How a raise of an eyebrow is worth a thousand words

Click to follow
The Independent Online

Scientists are hoping to learn more about how children respond to facial expressions by monitoring their reactions to Wallace and Gromit.

Scientists are hoping to learn more about how children respond to facial expressions by monitoring their reactions to Wallace and Gromit.

Researchers at Bristol University and Aardman Animations, makers of the Gromit films and hits such as Chicken Run, have begun an exploration of the science behind the recognition of emotions.

The scientists, who announced their plans at a meeting of the British Association for the Advancement of Science in Exeter yesterday, hope that by showing some of the films to children, they can gain an insight into how humans learn to "read" faces. And the animators think they can make their figures still more convincing.

"Gromit [the dog] is non-speaking yet young children engage with him strongly," said Professor Graham Collingridge, of the university's neuroscience department. "So the facial expressions he uses must link to some very basic communication. When he's sitting there rolling his eyes, you know that he's disapproving of [his owner] Wallace, without saying anything." In fact, Gromit has no mouth - which would seem to limit his range of expression even further. Gromit expresses himself purely through the movement of his eyes, eyebrows and ears.

"Psychiatrists are very interested in that," said Anne Cooke, of the university's neuroscience department. "We can also learn about childhood development, because children under five don't seem to understand that when older people lie, they find it hard to look someone in the eye. Below that age, children can tell bare-faced lies - such as being covered in chocolate while denying they've been eating it."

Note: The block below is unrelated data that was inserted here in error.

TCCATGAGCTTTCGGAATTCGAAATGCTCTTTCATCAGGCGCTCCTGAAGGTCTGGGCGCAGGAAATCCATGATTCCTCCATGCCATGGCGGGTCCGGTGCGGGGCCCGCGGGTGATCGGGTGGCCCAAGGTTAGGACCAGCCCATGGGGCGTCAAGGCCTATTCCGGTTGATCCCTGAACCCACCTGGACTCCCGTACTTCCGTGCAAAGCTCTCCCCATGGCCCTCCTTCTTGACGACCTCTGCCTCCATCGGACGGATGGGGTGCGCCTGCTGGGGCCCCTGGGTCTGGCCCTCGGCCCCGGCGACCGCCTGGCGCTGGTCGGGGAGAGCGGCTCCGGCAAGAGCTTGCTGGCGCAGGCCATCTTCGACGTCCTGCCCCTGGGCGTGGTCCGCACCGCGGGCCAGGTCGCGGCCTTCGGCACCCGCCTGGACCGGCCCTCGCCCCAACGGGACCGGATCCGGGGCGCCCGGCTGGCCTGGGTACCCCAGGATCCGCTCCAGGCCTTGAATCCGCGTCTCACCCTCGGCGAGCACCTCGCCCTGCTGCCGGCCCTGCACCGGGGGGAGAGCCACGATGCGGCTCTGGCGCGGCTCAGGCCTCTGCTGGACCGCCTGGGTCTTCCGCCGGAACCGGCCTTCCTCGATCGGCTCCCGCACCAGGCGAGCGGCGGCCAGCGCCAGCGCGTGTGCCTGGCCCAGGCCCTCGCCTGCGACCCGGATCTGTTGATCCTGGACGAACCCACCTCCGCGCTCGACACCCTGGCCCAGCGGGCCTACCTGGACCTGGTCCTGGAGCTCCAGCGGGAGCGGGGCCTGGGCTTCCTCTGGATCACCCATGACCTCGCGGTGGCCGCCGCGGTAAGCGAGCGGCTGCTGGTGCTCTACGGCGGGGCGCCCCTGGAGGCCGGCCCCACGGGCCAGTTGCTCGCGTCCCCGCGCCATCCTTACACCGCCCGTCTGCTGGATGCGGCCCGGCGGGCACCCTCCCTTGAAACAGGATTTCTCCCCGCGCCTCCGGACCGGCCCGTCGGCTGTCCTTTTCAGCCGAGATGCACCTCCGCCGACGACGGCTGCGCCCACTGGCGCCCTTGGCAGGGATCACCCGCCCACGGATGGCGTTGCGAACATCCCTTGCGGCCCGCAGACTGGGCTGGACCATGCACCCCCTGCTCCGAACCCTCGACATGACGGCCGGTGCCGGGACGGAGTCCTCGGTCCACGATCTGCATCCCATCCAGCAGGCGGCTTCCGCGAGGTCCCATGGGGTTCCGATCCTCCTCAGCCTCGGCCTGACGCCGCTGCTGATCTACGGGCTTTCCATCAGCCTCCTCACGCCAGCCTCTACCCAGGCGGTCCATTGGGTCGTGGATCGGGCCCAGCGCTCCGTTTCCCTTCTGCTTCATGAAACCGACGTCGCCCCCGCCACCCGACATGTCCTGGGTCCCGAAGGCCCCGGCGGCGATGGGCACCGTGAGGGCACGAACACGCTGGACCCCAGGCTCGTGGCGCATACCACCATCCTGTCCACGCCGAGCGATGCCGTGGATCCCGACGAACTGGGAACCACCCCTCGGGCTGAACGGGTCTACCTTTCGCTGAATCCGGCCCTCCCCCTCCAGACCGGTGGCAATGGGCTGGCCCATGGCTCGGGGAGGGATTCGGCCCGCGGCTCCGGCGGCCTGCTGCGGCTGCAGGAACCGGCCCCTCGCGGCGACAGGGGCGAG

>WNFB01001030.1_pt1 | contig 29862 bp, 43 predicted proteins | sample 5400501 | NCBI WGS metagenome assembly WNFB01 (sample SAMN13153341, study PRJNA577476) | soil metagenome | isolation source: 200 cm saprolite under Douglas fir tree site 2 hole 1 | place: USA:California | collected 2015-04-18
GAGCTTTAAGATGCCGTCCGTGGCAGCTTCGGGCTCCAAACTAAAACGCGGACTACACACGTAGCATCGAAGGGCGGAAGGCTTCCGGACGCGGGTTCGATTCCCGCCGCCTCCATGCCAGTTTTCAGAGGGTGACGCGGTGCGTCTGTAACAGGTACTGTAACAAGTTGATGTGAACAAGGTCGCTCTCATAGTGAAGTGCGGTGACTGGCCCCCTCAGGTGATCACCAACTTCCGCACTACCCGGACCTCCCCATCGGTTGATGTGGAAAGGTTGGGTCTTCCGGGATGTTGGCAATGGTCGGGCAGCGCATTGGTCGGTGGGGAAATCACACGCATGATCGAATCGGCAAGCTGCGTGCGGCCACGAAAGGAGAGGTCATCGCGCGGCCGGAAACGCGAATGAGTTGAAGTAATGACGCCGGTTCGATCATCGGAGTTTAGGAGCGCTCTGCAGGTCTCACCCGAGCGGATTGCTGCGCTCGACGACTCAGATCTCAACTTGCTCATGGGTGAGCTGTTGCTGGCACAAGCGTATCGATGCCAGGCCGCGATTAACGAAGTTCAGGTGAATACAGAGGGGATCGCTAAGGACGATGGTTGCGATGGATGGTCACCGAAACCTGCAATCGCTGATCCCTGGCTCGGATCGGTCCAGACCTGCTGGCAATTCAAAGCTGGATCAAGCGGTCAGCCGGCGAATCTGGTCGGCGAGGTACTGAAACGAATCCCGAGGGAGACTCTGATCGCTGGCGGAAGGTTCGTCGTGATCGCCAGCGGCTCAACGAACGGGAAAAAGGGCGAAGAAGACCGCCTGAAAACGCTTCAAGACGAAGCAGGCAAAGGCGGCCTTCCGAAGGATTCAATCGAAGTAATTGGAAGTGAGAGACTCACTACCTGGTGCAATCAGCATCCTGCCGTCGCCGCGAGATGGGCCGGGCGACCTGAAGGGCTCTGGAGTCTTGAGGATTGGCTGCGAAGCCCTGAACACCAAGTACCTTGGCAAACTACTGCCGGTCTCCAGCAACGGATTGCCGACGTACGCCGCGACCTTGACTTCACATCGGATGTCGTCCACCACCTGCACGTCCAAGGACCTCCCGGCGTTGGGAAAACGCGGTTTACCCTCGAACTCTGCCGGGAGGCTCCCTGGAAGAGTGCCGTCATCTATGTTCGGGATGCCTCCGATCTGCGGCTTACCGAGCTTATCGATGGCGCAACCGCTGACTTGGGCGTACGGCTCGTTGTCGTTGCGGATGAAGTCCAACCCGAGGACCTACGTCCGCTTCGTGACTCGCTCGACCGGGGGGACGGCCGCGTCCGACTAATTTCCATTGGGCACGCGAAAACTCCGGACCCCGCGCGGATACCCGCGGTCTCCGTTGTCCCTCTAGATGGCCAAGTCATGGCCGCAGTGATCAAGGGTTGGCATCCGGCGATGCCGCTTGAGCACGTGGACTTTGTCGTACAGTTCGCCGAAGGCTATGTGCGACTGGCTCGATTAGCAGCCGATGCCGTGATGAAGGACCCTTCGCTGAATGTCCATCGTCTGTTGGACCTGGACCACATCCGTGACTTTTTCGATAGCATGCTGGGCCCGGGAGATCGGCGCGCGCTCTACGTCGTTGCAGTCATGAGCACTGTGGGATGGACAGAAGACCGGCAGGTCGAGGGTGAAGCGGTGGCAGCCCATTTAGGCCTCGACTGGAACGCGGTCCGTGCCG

The fruits of the partnership might come in time to shape the studio's next big film in October next year, starring Wallace and Gromit. So far it has been four years in the making. "We've got 30 minutes of it in the can so far," said Arthur English, a spokesman for Aardman, explaining why the company is talking to the scientists.

"We believe realism in the face comes from the top of the eyebrows down to the chin. If you can be convincing there, then you will draw the audience into believing the character is real."

Mr English said that Aardman was not trying to compete with purely computer-generated films such as Shrek: "Our feeling is that we prefer our more earthy look; but with that, we're striving for more realism. And it's easier to get realistic facial expressions in plasticine than computer graphics."

Working with the scientists has brought Aardman some early benefits, showing that in producing animations for TV, less detail was required than for the cinema - allowing the company to halve the number of frames it produced. "Normally you'd produce 24 frames per second for TV," said Mr English. "But it turns out that the brain can't see the difference: you can get by with 12 frames per second on a TV." However, in the cinema, which runs at 25 frames per second, every frame must be produced individually to avoid jerkiness.